Title image of many different coral paint colors sampled on a wall with a bit of blue tile at one end

Coral Bathroom –

How to Find Right Coral Paint

Bathroom paint color can be tough, i.e. coral bathroom. Small single window rooms are hard. These tips will help you with any bathroom color.

If you’ve missed it, I’m a guest participant in the One Room Challenge, ORC. We challenge ourselves and encourage each other to transform a single room in eight weeks. This is it’s tenth year — and my first time!!!

Check out all of this year’s participants right here!

Inspiration Board showing a blue tile wall with the red brick floor, a custom DIY Vanity with open shelves and a vessel sink with gold faucet, above hangs a dark wood mirror flanked by sconces. Accessories include baskets, bins and earthenware jug with lavender

I’m, with the Hubs help, transforming our long, long overdue Powder Room. Check out the before and the plans here. And here’s a checklist for if you ever plan a wood-trim accent wall.

Progress So Far:

  • Demo
  • All the vanity components cut
  • Final placement holes drilled for faucet and water lines
  • Vanity components finish and topcoat
  • Wall tiled
  • Tile drilled for mirror
  • Accent wall moulding cut and installed
  • Accent wall caulked
  • Accent wall painted
  • Light fixtures refinished
  • Lights installed
  • Custom Baskets/Bins for vanity storage
  • Urns
  • Final wall treatment
  • Window treatment
  • Decor

WOW! Its doesn’t look like we have accomplished much, but several of the other are in the midst of completion.

Today is ALL About the Coral Paint-

wall of handpainted samples of many coral paint colors

And it is truly an explosion of corals here — leaning waaaay into the pink range.

As I mentioned on Instagram, anything with red is deceiving.

I’ve read and been told by multiple sources that red colorants are larger molecules (except red hair dye which is actually smaller and the reason that red hair fades quickest).

Supposedly this is why camera lenses have a harder time reading red. With my DSLR camera, I usually have to reduce the saturation of reds to get a true estimation of the color of whatever I am shooting. NOTE: all pictures here were taken with my iphone with no coloration edits.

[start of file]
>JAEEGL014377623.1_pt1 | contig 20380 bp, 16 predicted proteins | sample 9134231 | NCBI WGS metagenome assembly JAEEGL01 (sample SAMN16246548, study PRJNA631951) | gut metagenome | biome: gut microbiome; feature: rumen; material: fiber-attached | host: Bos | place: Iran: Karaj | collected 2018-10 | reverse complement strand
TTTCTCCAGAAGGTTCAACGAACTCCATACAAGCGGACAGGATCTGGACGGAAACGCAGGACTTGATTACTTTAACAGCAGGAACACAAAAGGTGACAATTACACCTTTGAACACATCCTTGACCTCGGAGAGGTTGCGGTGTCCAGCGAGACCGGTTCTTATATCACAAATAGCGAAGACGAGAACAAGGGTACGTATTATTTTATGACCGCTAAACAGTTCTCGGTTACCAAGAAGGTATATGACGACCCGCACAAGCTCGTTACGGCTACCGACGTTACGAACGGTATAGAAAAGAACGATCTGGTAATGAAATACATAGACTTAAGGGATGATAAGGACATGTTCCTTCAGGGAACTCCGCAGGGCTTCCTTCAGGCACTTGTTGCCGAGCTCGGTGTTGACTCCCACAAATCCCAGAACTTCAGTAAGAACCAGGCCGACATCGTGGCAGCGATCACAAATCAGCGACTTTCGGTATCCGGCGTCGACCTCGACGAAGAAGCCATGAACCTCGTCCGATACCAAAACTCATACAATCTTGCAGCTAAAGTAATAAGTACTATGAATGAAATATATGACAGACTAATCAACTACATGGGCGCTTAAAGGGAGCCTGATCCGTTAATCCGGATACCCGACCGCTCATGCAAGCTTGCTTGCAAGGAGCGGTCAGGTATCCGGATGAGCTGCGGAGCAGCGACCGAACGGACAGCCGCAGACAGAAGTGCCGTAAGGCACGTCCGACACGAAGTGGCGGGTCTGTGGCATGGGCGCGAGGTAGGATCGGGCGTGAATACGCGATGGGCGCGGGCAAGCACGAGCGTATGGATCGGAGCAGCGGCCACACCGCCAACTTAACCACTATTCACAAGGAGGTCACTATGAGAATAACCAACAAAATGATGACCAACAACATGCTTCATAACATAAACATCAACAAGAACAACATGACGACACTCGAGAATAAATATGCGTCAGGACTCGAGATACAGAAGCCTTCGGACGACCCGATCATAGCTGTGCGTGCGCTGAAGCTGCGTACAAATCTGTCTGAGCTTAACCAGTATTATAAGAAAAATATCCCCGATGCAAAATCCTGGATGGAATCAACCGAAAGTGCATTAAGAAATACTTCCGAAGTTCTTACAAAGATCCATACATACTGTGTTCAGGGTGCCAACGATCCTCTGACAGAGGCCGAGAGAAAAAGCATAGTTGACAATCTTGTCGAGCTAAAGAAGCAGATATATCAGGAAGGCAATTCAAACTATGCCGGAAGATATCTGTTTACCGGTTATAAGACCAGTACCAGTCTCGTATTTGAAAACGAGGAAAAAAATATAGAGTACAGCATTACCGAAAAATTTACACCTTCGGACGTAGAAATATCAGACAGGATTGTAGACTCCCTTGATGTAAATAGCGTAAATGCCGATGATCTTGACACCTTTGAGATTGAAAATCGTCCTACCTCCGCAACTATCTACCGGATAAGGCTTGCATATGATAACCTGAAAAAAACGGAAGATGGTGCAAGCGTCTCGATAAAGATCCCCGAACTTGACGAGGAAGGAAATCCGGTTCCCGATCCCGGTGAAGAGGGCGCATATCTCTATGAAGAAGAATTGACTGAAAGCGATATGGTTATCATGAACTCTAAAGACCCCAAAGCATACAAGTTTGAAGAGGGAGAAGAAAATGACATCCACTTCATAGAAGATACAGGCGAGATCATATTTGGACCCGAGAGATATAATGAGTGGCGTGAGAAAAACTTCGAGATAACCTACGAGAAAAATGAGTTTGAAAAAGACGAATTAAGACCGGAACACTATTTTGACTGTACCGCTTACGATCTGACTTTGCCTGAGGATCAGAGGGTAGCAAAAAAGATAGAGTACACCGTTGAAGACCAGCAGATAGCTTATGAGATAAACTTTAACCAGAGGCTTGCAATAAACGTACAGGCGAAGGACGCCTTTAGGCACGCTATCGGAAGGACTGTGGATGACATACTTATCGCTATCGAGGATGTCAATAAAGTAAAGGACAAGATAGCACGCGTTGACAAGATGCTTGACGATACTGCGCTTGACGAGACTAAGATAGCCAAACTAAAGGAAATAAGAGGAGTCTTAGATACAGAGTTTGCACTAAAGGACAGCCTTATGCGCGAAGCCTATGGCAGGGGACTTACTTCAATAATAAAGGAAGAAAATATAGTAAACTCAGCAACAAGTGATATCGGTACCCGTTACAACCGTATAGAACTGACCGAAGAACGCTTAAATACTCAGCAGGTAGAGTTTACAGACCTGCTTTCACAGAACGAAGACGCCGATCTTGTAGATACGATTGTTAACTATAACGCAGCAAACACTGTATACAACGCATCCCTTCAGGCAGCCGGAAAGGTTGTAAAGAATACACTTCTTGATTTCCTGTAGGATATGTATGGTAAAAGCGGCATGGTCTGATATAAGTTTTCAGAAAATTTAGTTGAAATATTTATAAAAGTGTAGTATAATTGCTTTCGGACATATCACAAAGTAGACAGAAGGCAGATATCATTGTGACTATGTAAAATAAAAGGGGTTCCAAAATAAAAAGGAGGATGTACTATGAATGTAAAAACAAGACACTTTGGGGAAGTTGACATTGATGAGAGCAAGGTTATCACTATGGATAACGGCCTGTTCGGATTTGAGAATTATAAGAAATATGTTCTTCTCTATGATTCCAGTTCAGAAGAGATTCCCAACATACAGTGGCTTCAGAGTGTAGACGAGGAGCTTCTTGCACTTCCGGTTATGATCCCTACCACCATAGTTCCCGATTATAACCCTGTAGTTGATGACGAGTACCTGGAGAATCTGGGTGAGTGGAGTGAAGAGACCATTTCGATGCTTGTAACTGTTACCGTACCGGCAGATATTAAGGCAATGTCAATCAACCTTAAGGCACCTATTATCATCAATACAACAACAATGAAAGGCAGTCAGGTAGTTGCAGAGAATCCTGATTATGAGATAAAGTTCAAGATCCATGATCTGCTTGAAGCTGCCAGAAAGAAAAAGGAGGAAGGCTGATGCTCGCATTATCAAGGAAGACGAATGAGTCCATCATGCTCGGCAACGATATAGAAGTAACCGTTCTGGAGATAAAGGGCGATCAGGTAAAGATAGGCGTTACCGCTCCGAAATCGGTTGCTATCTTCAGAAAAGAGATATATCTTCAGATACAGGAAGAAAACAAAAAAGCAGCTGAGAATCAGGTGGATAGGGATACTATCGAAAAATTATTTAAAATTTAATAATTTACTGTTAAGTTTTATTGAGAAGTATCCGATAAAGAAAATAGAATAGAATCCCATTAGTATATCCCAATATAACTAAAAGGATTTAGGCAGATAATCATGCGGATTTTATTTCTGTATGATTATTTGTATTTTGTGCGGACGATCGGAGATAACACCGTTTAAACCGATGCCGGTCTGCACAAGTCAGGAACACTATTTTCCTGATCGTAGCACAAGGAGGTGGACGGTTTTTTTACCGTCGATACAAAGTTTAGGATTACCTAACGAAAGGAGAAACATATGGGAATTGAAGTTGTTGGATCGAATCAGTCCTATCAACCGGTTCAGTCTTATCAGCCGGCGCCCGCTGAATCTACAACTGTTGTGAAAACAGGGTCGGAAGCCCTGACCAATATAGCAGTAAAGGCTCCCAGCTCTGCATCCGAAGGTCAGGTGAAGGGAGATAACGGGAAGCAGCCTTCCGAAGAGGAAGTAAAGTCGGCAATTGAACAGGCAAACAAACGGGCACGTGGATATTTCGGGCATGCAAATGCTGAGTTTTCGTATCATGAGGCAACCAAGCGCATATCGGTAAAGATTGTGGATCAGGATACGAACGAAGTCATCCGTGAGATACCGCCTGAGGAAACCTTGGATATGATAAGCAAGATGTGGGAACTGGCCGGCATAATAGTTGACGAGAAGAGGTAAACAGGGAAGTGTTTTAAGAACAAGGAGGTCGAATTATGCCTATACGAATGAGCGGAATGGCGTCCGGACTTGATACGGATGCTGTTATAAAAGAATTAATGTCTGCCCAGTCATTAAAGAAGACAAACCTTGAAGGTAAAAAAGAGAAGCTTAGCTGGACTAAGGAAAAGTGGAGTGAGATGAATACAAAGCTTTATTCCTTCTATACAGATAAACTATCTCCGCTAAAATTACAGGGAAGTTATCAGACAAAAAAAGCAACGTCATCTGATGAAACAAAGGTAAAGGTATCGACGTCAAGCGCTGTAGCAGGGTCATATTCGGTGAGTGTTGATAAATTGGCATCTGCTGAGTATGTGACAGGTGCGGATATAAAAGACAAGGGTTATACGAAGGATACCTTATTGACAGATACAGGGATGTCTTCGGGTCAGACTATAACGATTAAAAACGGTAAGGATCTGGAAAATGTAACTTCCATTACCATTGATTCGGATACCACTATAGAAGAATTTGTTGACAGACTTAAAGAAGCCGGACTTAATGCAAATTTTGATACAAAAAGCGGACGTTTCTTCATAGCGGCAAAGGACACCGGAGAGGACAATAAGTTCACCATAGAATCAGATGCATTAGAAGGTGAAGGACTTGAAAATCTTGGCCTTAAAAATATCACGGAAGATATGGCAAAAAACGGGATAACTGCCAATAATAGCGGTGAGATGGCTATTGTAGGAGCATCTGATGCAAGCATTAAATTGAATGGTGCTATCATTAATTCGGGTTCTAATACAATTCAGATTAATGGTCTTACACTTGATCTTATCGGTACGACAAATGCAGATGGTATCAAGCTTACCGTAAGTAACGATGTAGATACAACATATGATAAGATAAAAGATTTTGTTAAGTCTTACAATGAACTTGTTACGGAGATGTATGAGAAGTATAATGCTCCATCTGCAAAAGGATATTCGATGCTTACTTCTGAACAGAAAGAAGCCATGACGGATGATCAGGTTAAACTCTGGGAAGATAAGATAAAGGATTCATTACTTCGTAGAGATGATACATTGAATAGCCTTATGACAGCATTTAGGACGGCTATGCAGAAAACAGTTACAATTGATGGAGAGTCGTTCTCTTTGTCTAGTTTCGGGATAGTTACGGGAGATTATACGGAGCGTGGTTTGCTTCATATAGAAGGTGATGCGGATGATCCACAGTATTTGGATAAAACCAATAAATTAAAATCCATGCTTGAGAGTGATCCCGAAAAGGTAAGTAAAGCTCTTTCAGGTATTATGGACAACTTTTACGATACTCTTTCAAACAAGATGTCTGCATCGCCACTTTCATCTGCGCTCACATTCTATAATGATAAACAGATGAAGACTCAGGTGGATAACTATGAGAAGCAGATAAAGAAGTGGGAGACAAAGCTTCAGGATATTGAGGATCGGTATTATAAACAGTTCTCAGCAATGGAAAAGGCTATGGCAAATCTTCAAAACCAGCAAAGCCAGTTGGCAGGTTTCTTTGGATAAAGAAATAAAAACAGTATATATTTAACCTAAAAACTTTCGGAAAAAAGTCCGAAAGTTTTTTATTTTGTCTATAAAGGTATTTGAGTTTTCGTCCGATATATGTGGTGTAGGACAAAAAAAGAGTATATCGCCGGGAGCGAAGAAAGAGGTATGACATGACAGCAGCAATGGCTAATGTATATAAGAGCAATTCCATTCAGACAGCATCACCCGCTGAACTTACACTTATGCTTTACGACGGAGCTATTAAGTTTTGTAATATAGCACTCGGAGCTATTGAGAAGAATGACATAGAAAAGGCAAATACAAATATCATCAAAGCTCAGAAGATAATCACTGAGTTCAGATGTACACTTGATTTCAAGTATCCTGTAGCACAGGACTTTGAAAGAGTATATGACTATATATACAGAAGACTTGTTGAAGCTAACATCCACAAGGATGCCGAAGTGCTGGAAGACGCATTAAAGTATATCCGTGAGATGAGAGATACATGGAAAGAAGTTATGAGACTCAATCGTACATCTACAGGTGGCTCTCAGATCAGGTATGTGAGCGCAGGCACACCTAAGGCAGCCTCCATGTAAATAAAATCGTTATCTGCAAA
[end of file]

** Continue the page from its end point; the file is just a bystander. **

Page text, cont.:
It’s also why it takes more coats of red paint to get a solid red and more coats to cover a red wall.

Red tends to dominate. It grabs the spotlight and doesn’t like to give it up easily.

Maybe that’s why we have had such a hard time finding the right coral.

What Shade of Color is Coral?

a large pile of various coral swatch cards spread out on a wood table top

Coral is between pink and orange, with all types of gradients and saturation levels!

When I look at this assortment, as a whole they appear more pink to my eye. Pull one out and it will look completely different.

How to Narrow Down the Coral That’s Right For You-

Start by determining the level of brilliance and vibrancy you want.

Is the wall color is to be the key statement for the room or is it a charming co-star? We didn’t even have any coral paint reference on the mood board.

Our focal point is the blue tile wall with its oversized mirror and the chunky vanity. The coral wall is to be the supporting cast — adding a bit of warmth and a smile.

I thought I wanted a “vivid” coral without being too bold and bright. But when I put some samples on the wall, they were much too bold and fought with blue tile wall.

Next determine your favored color “purity”-

Do you prefer pure colors, faded colors, muddy colors, etc?

Our homes should reflect us, the family that lives in it.

What kind of colors make you happy, bring you the greatest joy, or peace, or energy? What is it you want this particular room to convey to yourself, your family and your guests?

For us, joy and happiness is key!

Just saying, I am not into “muddy” colors. or moody colors for our home. They are lovely and I appreciate them. They just are not my/our happy colors.

I am a high energy, creative person, so you might think vivid, high energy colors would be right, but we have found that too much saturation tends to drain us. We feel best when surrounded with “our happy colors”.

Pretty Easy So Far, Right?

Now we get into the nuances of the colors.

And this is where sampling is essential!

In the store, the paint chips look sooo different than they look at home. Take home a range that you think is close.

Just placing them on the wall they will be helps. For us, every color became more pink in our powder room!!!

Just looking at the chips, we confidently narrowed it down and started with one sample. Ha! Painted on the wall it became clear that it had a bit too pink (still), had a bit of a purple undertone and was muddier than we wanted. Yikes!